Air district advises parents to cut back on car idling

San Joaquin Valley Air District recommends parents cut back on vehicle air pollution as children are returning to school this fall

VISALIA – With schools opening back up for the fall semester, air officials with the San Joaquin Valley Air District encourage parents in the valley to better acknowledge student health by turning off their car engines at schools when picking up their children and helping cut down on air pollution.

Increased vehicle traffic contributes poor air quality to the formation of ground-level ozone, a colorless, highly irritating gas that forms just over the Earth’s surface. By limiting vehicle idling at schools, any additional air pollution can be reduced and students can get less exposure to vehicle emissions.

“Protecting the health of children is one of our greatest priorities,” Samir Sheikh, the air district’s executive director and air pollution control officer, said. “We urge the public to be mindful of their impact on air quality during this critical back-to-school window and throughout the school year.”

In order to reduce these emissions and protect public health, parents and other residents can incorporate some practices recommended by the air district. 

Parents can coordinate a carpool or rideshare to get children to and from school; drive less by looking for ways to leave a gasoline powered vehicle at home more often by linking car trips; walk children to school when the air quality allows it; keep vehicles running properly, as well-tuned vehicles pollute less; avoid idling in drive-through services by turning off the car engine and going into the building for food, coffee and other services; and not idling in vehicles when dropping children off at schools in the morning or picking them up at the end of the school day.

An additional way to reduce emissions is to drive low or zero-emission vehicles. According to Danny Gonzalez, bilingual air quality education representative with the San Joaquin Air District, the air district offers a cash rebate for individuals, businesses and nonprofits who purchase low or zero emission vehicles. This includes battery electric vehicles, hydrogen fuel cell vehicles, plug in hybrid vehicles or even natural gas vehicles. The cash rebate can range from a minimum of $1,000 and maximum of $3,000 and the applicant must have purchased the vehicle within 18 months prior to submitting an application. 

Over the past two decades, the valley has seen significant reductions in summertime ozone pollution levels. However, with the increase in wildfire activity over the past several years, it’s important for parents and schools to take necessary steps to reduce students’ exposure to poor air quality while reducing the creation of additional air pollution. The increase in wildfires over the last several years has resulted in smoke infiltrating the San Joaquin Valley at times during the late summer and fall. Smoke contains particulate matter, harmful components of finely divided solids or liquids, and other pollution that can trigger asthma attacks, aggravate chronic bronchitis and increase the risk of heart attack and stroke. Those with existing respiratory conditions are especially susceptible to the harmful health effects from this form of pollution.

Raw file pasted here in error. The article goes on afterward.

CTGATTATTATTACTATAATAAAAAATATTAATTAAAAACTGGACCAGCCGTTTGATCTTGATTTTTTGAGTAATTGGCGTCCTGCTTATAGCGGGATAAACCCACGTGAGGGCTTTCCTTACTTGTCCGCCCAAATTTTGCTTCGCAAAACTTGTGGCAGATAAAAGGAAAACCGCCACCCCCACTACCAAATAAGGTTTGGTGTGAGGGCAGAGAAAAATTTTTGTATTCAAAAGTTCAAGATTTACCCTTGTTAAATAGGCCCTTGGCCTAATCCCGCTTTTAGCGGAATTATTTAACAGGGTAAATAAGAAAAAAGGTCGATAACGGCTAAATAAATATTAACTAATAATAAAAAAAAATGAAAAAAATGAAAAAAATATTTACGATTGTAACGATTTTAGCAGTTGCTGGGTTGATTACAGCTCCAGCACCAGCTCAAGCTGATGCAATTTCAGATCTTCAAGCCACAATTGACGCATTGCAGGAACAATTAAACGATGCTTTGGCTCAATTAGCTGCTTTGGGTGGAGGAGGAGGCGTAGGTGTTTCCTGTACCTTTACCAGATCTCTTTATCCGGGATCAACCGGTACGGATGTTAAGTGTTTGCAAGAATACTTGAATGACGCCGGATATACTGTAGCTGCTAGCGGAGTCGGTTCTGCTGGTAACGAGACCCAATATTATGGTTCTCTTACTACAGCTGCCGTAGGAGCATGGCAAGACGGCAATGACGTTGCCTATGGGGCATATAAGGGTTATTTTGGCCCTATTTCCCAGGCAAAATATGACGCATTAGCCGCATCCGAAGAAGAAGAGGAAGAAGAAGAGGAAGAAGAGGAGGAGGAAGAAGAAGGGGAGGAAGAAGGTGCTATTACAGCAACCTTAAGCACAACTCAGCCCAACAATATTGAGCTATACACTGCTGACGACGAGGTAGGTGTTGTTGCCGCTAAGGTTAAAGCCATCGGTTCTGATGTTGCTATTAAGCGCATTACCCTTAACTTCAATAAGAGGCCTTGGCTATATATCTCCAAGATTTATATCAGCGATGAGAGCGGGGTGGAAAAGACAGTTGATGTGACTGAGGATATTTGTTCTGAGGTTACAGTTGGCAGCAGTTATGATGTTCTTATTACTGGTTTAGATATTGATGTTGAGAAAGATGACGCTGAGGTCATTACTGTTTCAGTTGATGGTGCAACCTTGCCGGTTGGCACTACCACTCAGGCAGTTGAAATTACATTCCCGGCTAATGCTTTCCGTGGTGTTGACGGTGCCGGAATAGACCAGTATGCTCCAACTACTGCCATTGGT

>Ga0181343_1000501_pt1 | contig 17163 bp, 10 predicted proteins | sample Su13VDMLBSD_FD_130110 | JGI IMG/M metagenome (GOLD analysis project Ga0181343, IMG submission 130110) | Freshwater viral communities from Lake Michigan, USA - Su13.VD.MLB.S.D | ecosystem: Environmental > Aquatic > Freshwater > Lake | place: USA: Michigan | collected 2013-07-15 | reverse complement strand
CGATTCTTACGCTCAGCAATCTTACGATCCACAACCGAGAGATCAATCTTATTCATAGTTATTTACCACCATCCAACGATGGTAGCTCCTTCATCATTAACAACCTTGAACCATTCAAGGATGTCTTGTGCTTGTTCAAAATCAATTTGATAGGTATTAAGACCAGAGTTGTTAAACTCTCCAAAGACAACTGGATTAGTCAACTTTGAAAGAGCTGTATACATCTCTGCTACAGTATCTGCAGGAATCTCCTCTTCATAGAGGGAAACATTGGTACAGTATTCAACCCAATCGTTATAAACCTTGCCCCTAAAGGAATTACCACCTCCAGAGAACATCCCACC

In order to ensure continued progress and minimize the pollution that comes with school site vehicle idling, the air district has partnered with hundreds of Valley schools through the Healthy Air Living Schools program. This program provides “no idling” signs and other resources to remind parents to turn off their vehicle’s engine when they are picking up or dropping off children at school. Healthy Air Living Schools also includes training for school staff on using the district’s Real-time Air Advisory Network (RAAN), which displays hourly air quality data and corresponding outdoor activity recommendations to protect student health.

 Valley residents can find current, localized air quality data by visiting myRAAN.com, fire.airnow.gov or by downloading the free Valley Air app from the Apple Store or Google Play.

To learn more about the Healthy Air Living Schools program, request a presentation or enrollment into the program, visit www.healthyairliving.com/schools or contact district officials at [email protected].

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